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KDE GUI Upgrades Linux

KDE 4.7 RC Is Here: GRUB2 Integration, KWin Mobile 175

Posted by timothy
from the less-unitary dept.
dkd903 writes "KDE 4.7 is almost here and brings along with it a number of features and performance improvements such as a better Dolphin with a faster file search, ability of KWin to run on Mobile devices, Grub2 integration in KDM and offline search support in the KDE virtual globe, Marble." Here's KDE's own announcement of the release candidate; the final release is planned for July 27. Reader jrepin quotes the KDE announcement: "With API, dependency and feature freezes in place, the KDE team's focus is now on fixing last-minute showstopper bugs and finishing translation and documentation that comes along with the releases."
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KDE 4.7 RC Is Here: GRUB2 Integration, KWin Mobile

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  • by Beelzebud (1361137) on Sunday June 26, 2011 @11:55AM (#36576582)
    QT hasn't been orphaned.
  • Re:KDE vs Gnome (Score:5, Insightful)

    by Jahava (946858) on Sunday June 26, 2011 @01:22PM (#36577110)

    This may devolve into a vi/emacs debate, but I'll ask anyways. I'm running Ubuntu, and and quite happy with Gnome (having quickly borfed Unity). What could KDE offer that might convince me to try it out?

    Well, we can argue better this and more refined that until we're blue in the face. Bottom line is that KDE offers a wholly-different perspective on what a Linux desktop user interface can do. Minimally, it's worth taking a look at, if only to broaden your horizons and solidify your preferences.

    Personally, I find KDE to be a much more polished, integrated, and comprehensive suite than GNOME. It's snappy, sexy, and highly-configurable. In terms of appearance, KDE definitely has more of a stylistic Mac OSX-like approach and graphic set, though that's also highly-configurable. In fact, KDE's UI is so versatile that I could use KDE to recreate a default GNOME desktop without much effort. The applications tend to favor configurability over simplicity (which seems to be the opposite of much of GNOME's design choices). I can fine-tune most KDE applications to my personal, picky standards. Due to KDE4's kwin window manager rewrite, compositing (3D) effects are built into KDE's core, and are much more seamless than GNOME2's (although GNOME3 has followed suit).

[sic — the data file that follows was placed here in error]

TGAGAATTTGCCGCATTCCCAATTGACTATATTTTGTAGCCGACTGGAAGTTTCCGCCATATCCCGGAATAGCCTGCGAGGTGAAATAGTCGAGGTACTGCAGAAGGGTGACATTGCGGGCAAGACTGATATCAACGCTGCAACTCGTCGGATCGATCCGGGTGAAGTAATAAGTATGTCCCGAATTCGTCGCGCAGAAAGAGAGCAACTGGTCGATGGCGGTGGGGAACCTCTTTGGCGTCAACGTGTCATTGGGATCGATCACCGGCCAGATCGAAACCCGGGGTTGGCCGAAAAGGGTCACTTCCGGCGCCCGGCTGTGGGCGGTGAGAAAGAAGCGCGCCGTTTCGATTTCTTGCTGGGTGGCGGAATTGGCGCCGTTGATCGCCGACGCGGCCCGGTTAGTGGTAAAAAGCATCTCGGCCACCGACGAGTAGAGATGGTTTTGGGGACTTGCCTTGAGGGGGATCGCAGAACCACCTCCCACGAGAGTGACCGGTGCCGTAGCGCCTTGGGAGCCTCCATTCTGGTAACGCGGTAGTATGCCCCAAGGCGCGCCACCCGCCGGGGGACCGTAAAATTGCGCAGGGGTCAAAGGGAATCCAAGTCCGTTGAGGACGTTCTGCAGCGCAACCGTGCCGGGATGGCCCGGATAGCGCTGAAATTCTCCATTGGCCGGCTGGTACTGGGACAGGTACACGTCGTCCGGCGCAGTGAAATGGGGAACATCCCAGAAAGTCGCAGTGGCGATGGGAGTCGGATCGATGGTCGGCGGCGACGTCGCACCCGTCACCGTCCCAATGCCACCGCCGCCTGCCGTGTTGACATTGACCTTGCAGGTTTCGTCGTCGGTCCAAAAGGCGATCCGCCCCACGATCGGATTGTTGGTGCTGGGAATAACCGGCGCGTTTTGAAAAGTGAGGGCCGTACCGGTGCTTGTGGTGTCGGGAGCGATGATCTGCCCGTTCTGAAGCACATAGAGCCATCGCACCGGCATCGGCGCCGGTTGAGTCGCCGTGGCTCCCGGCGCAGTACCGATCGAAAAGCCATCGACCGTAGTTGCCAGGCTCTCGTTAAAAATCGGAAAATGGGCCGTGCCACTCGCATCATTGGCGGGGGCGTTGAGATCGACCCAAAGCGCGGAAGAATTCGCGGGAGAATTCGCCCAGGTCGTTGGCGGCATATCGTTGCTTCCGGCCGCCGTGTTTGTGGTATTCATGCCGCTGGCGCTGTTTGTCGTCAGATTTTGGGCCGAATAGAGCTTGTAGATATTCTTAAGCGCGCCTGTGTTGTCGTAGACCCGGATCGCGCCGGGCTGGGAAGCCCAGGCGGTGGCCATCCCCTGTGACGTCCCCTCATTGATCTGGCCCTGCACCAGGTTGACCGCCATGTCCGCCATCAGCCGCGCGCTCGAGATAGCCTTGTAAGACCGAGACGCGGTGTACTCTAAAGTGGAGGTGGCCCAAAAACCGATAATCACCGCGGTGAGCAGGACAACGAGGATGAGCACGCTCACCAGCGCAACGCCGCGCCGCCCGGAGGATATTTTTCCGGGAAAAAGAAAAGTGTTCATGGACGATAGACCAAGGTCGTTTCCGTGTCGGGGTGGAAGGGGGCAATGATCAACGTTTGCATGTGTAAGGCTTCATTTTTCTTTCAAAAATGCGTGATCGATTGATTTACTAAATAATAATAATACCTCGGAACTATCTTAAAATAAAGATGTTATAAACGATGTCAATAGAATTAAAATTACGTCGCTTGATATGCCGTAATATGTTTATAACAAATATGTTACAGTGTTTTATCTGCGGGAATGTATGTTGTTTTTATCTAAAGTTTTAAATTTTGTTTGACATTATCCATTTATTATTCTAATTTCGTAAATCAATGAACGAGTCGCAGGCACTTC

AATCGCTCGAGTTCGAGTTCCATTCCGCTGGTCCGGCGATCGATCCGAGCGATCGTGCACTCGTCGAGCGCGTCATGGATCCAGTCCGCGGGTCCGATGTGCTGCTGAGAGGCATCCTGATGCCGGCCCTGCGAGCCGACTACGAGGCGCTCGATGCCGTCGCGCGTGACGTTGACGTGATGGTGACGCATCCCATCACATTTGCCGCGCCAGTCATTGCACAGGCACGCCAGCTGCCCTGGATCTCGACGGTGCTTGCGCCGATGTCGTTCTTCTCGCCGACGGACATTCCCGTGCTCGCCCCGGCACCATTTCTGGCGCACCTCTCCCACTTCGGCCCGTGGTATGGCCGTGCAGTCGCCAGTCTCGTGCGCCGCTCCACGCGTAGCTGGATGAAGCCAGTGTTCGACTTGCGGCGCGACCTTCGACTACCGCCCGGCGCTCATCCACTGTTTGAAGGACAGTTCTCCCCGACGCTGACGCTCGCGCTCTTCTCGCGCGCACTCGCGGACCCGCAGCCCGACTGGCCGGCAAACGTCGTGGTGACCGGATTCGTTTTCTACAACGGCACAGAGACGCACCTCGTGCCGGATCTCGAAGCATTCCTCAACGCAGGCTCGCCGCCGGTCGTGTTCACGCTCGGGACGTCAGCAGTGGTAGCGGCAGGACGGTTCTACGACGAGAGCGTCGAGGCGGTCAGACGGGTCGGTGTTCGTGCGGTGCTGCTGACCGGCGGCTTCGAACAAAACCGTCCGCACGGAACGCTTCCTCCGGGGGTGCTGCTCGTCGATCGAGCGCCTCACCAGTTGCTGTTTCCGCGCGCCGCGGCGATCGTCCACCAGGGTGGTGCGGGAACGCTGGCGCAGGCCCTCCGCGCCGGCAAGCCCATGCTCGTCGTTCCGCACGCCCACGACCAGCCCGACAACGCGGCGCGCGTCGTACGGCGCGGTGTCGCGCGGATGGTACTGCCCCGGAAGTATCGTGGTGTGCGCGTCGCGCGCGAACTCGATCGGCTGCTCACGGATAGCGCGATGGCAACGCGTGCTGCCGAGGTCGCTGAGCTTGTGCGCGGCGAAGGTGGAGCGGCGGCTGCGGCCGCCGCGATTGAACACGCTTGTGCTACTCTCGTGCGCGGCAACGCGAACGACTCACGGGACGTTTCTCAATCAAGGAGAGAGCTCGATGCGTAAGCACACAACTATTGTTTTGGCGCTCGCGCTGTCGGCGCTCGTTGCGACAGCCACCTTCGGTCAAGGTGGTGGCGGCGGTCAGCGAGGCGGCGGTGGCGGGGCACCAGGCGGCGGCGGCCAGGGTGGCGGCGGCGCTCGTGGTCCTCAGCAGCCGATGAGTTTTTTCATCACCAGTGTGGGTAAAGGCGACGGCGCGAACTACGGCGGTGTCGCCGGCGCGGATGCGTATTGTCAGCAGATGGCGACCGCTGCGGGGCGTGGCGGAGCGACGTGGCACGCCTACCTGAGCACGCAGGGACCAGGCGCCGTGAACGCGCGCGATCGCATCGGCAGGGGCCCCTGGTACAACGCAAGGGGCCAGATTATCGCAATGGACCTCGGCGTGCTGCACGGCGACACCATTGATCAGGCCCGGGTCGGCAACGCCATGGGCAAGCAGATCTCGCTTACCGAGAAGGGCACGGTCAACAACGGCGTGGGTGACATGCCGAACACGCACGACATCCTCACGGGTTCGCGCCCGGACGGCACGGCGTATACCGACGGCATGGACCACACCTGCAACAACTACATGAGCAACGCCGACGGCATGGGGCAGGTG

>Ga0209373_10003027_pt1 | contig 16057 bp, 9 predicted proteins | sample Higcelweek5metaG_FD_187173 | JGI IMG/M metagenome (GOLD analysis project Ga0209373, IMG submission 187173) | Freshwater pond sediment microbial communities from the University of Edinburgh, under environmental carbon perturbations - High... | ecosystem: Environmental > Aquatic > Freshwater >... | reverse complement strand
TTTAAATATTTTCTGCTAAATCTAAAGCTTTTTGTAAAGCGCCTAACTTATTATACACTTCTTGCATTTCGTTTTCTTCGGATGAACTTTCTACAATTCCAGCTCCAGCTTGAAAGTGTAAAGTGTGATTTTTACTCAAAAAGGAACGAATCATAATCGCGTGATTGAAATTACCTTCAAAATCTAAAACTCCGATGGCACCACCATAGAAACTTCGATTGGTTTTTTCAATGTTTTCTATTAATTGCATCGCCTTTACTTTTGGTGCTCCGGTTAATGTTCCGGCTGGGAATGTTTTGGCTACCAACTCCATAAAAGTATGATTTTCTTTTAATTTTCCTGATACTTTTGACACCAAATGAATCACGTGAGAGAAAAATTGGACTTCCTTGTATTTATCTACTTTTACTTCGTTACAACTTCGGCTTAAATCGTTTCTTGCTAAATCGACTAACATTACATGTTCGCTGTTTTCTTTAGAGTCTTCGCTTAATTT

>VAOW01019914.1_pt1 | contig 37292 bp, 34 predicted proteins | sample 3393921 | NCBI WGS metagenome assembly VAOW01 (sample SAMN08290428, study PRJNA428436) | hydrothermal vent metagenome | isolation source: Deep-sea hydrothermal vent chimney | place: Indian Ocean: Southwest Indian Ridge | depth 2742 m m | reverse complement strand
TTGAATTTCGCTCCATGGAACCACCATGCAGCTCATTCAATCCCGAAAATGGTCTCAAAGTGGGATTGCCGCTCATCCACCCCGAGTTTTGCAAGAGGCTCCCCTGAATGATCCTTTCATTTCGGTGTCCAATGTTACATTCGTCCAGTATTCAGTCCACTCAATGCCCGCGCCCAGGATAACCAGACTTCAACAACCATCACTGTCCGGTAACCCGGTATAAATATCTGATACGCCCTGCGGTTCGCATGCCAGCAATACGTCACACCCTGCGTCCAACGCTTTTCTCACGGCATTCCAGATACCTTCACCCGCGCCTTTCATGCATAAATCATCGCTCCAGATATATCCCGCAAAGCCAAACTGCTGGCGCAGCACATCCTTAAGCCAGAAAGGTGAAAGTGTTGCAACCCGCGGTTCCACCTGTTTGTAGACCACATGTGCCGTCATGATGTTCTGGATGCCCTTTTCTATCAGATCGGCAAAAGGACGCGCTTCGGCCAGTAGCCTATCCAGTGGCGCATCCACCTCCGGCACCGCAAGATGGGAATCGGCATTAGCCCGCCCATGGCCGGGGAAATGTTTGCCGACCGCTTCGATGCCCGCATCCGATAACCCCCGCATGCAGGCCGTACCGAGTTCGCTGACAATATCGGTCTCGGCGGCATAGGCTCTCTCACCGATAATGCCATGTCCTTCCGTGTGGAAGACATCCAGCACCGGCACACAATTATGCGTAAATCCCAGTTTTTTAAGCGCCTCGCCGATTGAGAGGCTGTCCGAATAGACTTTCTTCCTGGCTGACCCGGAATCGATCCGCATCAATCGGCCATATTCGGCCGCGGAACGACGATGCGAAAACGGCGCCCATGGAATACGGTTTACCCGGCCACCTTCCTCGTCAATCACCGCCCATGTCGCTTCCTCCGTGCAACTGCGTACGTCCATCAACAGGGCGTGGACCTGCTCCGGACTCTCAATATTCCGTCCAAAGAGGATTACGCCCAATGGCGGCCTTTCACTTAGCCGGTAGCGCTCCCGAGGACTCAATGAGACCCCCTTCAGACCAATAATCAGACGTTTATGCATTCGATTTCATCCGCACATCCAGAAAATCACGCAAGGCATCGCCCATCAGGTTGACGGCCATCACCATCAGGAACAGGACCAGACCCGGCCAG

Now, KDE has quite an advanced suite of applications that they bring to the table. However, keep in mind that almost every KDE application will run just fine under GNOME, and vice-versa. You can try almost any KDE application within GNOME should you find one you like (for example, I definitely prefer KDE's Konsole terminal over GNOME's gnome-terminal. The opposite is also true - any GNOME application will work just fine under KDE. You don't have to choose one over the other, though each is designed around and better-integrated with its native environment. Another winner is KDE's Amarok, which has long-held my personal favor as the best available audio player anywhere.

    That said, I highly recommend giving it a shot. If you're using Ubuntu, you can try it with no risk by just installing the kubuntu-desktop and kde-full packages and choosing KDE as your window manager at login. It's worth a few days' trial to find out what you truly like.

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